- 10. Circuit realization X Z = X .Y + X .Y + X.Y Y Z Note: This is same as a NAND gate (see the truth table), and hence should be the same as X Z Y The question is HOW TO SIMPLIFY A MIN-TERM EXPRESSION! C.K. Tse: Digital Electronics: 10 Combinational Logic
- 11. Example: binary code to Gray code conversion Binary Gray code What are the expressions for x, y a b c x y z and z? Then, can we design a 0 0 0 0 0 0 circuit to converter binary code 0 0 1 0 0 1 to Gray code? 0 1 0 0 1 1 0 1 1 0 1 0 x = ab c + ab c + abc + abc 1 0 0 1 1 0 1 0 1 1 1 1 y = a bc + a bc + ab c + ab c 1 1 0 1 0 1 z = a b c + a bc + ab c + abc 1 1 1 1 0 0 So, for each of x, y and z, we need a number of inverters, plus 4 AND gates and a multi-input OR gates. C.K. Tse: Digital Electronics: 11 Combinational Logic
- 12. Boolean algebra simpliﬁcation Basic Laws: Commutative: X+Y = Y+X X.Y = Y.X Associative: X+Y+Z = (X+Y)+Z = X+(Y+Z) X.Y.Z = (X.Y).Z = X.(Y.Z) Distributive: X.(Y+Z) = X.Y + X.Z De Morgan’s: X+Y = X . Y X.Y = X + Y C.K. Tse: Digital Electronics: 12 Combinational Logic
- 13. Example: Z = X .Y + X .Y + X.Y = X .(Y + Y ) + X.Y = X .1+ X.Y Y +Y =1 = X + X.Y X .1 = X = (X.(X + Y )) De Morgan’ law = (X.X + X.Y ) Distributive = X.Y X .X = 0 That’s right! It’s a NAND gate! C.K. Tse: Digital Electronics: 13 Combinational Logic
- 14. Example: Z = X .Y + X.Y + X.Y = (X + X).Y + X.Y = Y + X.Y = Y .(X.Y ) De Morgan’ law = Y .(X + Y ) De Morgan’ law = X .Y + 0 Y .Y = 0 = X .Y = X +Y De Morgan’ law That’s right! It’s a OR gate! C.K. Tse: Digital Electronics: 14 Combinational Logic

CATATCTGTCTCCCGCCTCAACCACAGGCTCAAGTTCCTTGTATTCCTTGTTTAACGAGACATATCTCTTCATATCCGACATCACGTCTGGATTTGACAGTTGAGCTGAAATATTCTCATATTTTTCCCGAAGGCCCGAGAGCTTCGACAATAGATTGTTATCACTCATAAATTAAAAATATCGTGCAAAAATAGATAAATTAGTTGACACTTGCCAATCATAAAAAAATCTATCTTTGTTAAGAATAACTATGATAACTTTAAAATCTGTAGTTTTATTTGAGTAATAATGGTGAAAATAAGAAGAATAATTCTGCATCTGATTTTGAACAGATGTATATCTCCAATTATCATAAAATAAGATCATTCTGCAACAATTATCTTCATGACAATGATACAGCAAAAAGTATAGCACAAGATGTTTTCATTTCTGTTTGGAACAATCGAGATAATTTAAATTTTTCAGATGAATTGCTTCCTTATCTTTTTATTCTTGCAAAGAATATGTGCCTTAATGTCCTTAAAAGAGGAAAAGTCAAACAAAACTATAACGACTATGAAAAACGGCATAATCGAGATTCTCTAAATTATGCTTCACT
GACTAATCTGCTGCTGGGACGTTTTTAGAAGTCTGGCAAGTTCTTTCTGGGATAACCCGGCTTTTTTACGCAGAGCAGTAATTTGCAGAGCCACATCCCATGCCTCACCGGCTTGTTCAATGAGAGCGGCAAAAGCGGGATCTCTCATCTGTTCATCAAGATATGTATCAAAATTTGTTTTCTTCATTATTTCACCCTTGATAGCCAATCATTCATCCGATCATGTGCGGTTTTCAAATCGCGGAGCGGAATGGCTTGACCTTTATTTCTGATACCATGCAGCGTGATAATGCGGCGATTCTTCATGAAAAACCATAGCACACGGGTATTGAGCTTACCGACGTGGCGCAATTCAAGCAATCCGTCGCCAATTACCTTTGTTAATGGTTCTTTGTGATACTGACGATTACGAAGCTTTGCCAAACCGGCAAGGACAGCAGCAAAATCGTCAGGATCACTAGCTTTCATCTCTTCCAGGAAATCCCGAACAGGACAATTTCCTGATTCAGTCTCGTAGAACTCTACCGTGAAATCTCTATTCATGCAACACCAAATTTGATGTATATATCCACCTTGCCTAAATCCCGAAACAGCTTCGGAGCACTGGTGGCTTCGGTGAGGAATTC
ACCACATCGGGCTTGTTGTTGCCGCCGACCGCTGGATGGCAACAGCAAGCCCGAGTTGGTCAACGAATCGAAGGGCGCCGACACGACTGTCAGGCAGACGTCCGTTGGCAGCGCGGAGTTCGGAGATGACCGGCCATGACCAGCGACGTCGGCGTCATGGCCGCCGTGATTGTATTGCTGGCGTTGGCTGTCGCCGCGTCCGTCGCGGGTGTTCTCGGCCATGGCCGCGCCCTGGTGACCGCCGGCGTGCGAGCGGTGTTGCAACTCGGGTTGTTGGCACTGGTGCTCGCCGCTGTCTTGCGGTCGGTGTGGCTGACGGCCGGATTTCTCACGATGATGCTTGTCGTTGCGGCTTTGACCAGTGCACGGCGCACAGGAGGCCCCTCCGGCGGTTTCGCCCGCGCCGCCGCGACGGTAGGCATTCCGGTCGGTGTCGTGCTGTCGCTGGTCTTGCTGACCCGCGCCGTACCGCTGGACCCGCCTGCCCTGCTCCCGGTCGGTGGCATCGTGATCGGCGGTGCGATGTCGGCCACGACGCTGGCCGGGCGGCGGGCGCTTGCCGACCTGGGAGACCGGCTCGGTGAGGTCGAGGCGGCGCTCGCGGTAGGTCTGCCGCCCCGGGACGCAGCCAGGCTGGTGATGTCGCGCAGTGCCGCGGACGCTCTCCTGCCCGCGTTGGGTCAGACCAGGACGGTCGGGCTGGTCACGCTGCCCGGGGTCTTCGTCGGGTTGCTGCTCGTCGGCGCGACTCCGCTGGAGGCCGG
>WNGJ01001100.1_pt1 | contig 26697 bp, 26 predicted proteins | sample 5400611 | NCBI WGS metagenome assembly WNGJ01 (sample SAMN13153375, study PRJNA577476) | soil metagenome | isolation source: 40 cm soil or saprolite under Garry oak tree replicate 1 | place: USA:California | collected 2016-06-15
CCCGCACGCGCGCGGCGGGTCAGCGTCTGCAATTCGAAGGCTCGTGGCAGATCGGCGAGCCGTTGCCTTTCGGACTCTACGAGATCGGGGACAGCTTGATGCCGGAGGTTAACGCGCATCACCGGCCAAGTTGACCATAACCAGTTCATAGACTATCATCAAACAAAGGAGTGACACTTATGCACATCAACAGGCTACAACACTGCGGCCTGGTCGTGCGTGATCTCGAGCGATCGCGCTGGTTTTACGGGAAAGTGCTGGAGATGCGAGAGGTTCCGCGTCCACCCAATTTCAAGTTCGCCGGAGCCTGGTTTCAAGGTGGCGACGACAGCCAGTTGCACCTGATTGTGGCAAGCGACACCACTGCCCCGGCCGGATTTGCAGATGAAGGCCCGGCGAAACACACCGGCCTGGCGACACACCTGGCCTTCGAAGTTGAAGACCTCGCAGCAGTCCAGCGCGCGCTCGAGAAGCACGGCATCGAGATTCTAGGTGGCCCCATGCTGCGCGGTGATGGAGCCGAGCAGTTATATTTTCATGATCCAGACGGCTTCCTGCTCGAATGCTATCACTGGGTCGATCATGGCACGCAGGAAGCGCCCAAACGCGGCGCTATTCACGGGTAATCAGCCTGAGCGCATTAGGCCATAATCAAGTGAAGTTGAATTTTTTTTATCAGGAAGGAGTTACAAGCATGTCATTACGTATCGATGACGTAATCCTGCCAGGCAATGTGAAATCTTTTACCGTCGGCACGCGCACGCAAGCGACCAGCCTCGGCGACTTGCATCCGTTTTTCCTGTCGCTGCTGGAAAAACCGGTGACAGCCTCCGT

- 15. Boolean algebra can be tedious. Is there any easier method to simplify the min-term expression? C.K. Tse: Digital Electronics: 15 Combinational Logic
- 16. Karnaugh Maps A very useful design tool for simplifying combinational logic. X Y Z The expression for Z is 0 0 1 0 1 1 Z = X .Y + X .Y + X.Y 1 0 1 1 1 0 Y Y Y Y Y 0 1 0 1 1 X 1 1 X X 1 1 X 1 1 0 X 1 0 X 1 0 X.Y Y Therefore Z = X + Y or Z = X.Y C.K. Tse: Digital Electronics: 16 Combinational Logic
- 17. Karnaugh map (with 3 inputs) Suppose we have three inputs a, b and c. Output x is Procedure: x = a.b.c + a.b .c + a .b.c + a.b.c 1. Circle clusters of “1”. 2. Determine the logic b 110 b expressions for each cluster. } 011 } bc 3. Add them up. a 00 01 11 10 111 a{ 0 0 0 1 1 ab a{ 1 1 0 1 0 } } } 100 c c c Hence, we get x = a.b.c + b.c + a .b bc abc C.K. Tse: Digital Electronics: 17 Combinational Logic
- 18. Example: Gray code b b } } bc Binary Gray code a 00 01 11 10 a b c x y z 0 0 0 0 0 0 a{ 0 0 0 1 1 0 0 1 0 0 1 y 0 0 1 1 0 1 0 1 1 0 1 0 a{ 1 1 1 0 0 } } } 1 0 0 1 1 0 1 0 1 1 1 1 c c c 1 1 1 1 0 1 1 0 1 1 0 0 y = ab + a b b b b b } } } } bc bc a a 00 01 11 10 00 01 11 10 a{ 0 0 0 0 0 a{ 0 0 1 0 1 x z a{ 1 1 1 1 1 a{ 1 0 1 0 1 } } } } } } c c c c c c x=a z = b c + bc C.K. Tse: Digital Electronics: 18 Combinational Logic
- 19. Example: Gray code a Binary b c Gray code x y z x=a 0 0 0 0 0 0 0 0 1 0 0 1 y = ab + a b 0 1 0 0 1 1 0 1 1 0 1 0 0 1 0 1 1 0 z = b c + bc 1 0 1 1 1 1 1 1 0 1 0 1 1 1 1 1 0 0 a x y b c z C.K. Tse: Digital Electronics: 19 Combinational Logic
- 20. Karnaugh map (with 4 inputs) c c { { cd ab 00 01 11 10 00 }b a { 01 11 } b a { 10 { } }b { d d d C.K. Tse: Digital Electronics: 20 Combinational Logic
- 21. c c Example { { cd Procedure: ab 00 01 11 10 1. Circle clusters of “1”. 00 1 1 0 0 }b 2. 3. Determine the logic expressions for each cluster. Add them up. a { 01 1 1 1 1 ac 11 1 1 1 1 } b a { 10 0 0 1 1 }b } { { d d d b ac x = a c + b + ac C.K. Tse: Digital Electronics: 21 Combinational Logic
- 22. Example Derive the circuit for this combinational logic. x = a c + b + ac a c b x C.K. Tse: Digital Electronics: 22 Combinational Logic